16th July 2017
Children, teachers, parishioners, educationalists, clergy and all people must be aware of thinking we know everything without critical thought. And also humble enough to know we also need faith in and through Jesus Christ to understand a little of God’s love for us all.
I know we all have to beware of statistics but I heard on Radio 4 (so it must be true!!) the average age for having a mobile phone is 7 1/2 years old. I find this troublesome for a number of reasons but the one I wish to think about in this summer letter is do our children have the tools for critical thinking? We’ve all seen certain dangerous thoughts on the news or the internet. Examples are the comments President Trump comes out with on climate change or the upsurge of religious hate and bigotry (everything from ISIS to the Christian right wingers or various religions thoughts on honour killings, the list goes on.) By now you may be thinking, a secularist is writing this piece but I think that my faith in religion and science is rooted in the phrase of Jesus, “I have come that you might have life and have it in all its fullness.” Everyone needs to have a filter when looking at the news or the internet. What is the back story; what is the politics behind the stories; or where science is concerned, who sponsors the data…etc. As parents we need to balance the protection of our children with offering a safe place for critical thinking. Religion is very frustrating for many people. It is not simply because much of Christianity is rooted in the mystery of ‘Why would God wish to die for humanity on a Cross’, in our world today we cannot understand, ‘why would the most powerful become powerless?’ The simple yet profound answer is this something is much more important than power; love. Love is at the heart of God and the reason why God came to earth. God so loves humanity. Loves each one of us. I would suggest that if any religion is not rooted in God’s love, and the wish of God that we flourish and serve each other then it is somewhat suspect. The other day the children in juniors challenged me about ideas like ‘eternity’, ‘who created God’, ‘why do people suffer’ etc. It’s so hard to say to our children that, although we cannot answer fully these questions in all certainty, our human life is a journey in searching for the truth and as Jesus said the ‘truth will set us free’. Missionaries, scientists and other people in the fields of the arts and literature have created amazing things and helped humanity jump in its understanding of the universe and the earth. These questions are not fully answered but the journey to understand enriches our humanity and our souls. May we all give our children or grandchildren the space and the time to ask the difficult questions of life. Then maybe we adults will learn something else, something new. Whatever age we are, are we not always open to learning things? As Albert Einstein said:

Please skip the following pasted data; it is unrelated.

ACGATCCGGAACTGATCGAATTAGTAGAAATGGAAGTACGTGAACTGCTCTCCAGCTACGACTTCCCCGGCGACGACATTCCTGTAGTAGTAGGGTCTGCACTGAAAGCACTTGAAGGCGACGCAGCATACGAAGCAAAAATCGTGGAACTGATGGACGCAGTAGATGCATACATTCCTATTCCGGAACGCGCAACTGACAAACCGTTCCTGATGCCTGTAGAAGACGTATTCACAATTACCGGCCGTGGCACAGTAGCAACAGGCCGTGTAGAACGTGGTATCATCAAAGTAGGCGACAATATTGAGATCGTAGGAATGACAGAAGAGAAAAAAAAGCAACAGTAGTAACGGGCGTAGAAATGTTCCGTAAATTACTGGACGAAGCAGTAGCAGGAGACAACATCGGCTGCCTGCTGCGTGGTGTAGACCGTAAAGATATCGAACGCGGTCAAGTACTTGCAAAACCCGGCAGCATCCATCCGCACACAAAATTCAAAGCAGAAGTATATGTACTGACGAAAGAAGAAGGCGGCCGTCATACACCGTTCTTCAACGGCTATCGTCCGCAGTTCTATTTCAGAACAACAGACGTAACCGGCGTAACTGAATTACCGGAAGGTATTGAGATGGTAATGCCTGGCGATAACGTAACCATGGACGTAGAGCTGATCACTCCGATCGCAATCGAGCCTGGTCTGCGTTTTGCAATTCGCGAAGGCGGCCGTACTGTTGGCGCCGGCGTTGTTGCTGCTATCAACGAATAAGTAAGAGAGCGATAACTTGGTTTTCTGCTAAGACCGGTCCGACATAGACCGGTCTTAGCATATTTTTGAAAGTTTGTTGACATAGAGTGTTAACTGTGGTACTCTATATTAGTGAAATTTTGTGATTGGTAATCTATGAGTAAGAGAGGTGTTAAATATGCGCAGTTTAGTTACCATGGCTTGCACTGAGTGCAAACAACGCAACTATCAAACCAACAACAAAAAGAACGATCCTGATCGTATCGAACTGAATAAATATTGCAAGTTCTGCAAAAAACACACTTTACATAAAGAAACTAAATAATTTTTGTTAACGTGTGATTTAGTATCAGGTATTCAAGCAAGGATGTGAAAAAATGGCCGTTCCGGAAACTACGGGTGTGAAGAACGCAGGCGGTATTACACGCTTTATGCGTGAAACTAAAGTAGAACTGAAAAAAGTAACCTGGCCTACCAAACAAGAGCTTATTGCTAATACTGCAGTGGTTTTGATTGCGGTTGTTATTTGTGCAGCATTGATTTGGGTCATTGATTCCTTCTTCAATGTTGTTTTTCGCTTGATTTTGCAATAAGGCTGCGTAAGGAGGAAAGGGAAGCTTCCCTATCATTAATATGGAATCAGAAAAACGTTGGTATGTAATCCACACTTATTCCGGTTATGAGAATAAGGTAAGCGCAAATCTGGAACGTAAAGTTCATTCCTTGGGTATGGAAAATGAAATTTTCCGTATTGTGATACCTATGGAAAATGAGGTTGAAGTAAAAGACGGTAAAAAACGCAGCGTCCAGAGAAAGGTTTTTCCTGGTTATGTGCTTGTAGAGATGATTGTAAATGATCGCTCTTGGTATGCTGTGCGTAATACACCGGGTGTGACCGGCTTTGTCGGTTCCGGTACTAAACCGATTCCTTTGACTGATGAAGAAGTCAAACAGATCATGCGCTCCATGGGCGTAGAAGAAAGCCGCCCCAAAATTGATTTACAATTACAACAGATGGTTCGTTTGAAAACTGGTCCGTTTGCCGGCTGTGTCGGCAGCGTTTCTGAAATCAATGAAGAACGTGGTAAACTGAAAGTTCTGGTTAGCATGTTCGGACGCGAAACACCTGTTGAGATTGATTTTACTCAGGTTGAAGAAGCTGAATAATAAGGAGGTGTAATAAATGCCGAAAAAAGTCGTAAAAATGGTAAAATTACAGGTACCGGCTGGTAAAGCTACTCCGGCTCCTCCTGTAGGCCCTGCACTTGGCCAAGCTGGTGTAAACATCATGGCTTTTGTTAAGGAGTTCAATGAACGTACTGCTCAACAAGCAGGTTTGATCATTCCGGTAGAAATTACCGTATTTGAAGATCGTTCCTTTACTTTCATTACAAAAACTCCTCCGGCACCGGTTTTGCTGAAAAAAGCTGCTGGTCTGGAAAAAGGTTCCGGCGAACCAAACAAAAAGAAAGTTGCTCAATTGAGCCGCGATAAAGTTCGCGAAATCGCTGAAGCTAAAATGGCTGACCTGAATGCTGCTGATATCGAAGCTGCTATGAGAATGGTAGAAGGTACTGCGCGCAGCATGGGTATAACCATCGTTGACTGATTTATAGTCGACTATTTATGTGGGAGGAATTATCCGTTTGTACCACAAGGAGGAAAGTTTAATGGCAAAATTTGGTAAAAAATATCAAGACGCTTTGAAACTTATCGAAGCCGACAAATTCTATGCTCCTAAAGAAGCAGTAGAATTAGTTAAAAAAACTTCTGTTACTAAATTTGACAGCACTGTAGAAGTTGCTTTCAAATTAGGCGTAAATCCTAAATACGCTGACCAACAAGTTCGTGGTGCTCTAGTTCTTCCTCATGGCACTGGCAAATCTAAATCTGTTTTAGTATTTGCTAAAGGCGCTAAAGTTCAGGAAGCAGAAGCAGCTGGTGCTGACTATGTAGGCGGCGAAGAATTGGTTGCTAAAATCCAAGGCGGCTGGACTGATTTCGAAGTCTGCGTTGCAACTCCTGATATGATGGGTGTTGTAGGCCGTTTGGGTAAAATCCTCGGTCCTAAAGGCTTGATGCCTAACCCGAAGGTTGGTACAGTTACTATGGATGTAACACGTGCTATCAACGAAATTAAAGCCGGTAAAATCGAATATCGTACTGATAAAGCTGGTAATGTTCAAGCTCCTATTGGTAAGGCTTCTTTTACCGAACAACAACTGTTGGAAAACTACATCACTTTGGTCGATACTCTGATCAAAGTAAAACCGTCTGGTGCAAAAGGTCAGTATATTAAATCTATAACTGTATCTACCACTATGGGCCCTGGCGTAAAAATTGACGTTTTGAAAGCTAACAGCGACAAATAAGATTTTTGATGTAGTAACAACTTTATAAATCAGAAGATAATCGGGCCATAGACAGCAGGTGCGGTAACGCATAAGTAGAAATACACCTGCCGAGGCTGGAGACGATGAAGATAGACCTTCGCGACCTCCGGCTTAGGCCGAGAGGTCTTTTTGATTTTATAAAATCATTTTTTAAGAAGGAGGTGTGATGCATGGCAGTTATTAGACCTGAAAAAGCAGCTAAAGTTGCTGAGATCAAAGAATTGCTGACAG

“The most beautiful thing we can experience is the mysterious. It is the source of all true art and science. He to whom this emotion is a stranger, who can no longer pause to wonder and stand rapt in awe, is as good as dead: his eyes are closed.” (Einstein) Finally, people often think that Darwin was the great scientist who once and for all disproved religion. Sadly so often people who are looking to disprove religion and faith rewrite certain scientists’ views, Pascal, Einstein and Darwin being a few. Even the scientist who came up with the big bang theory was actually a Christian. Whatever our beliefs we need to be humble about knowledge, faith and the wonders of the known universe. I leave the final word with Darwin: “The question of whether there exists a Creator and Ruler of the Universe has been answered in the affirmative by some of the highest intellects that have ever existed.”
With Kind Regards and every prayer.
Rev’d Stephen Monk
(Rector Darley Dale, South Darley & Winster.)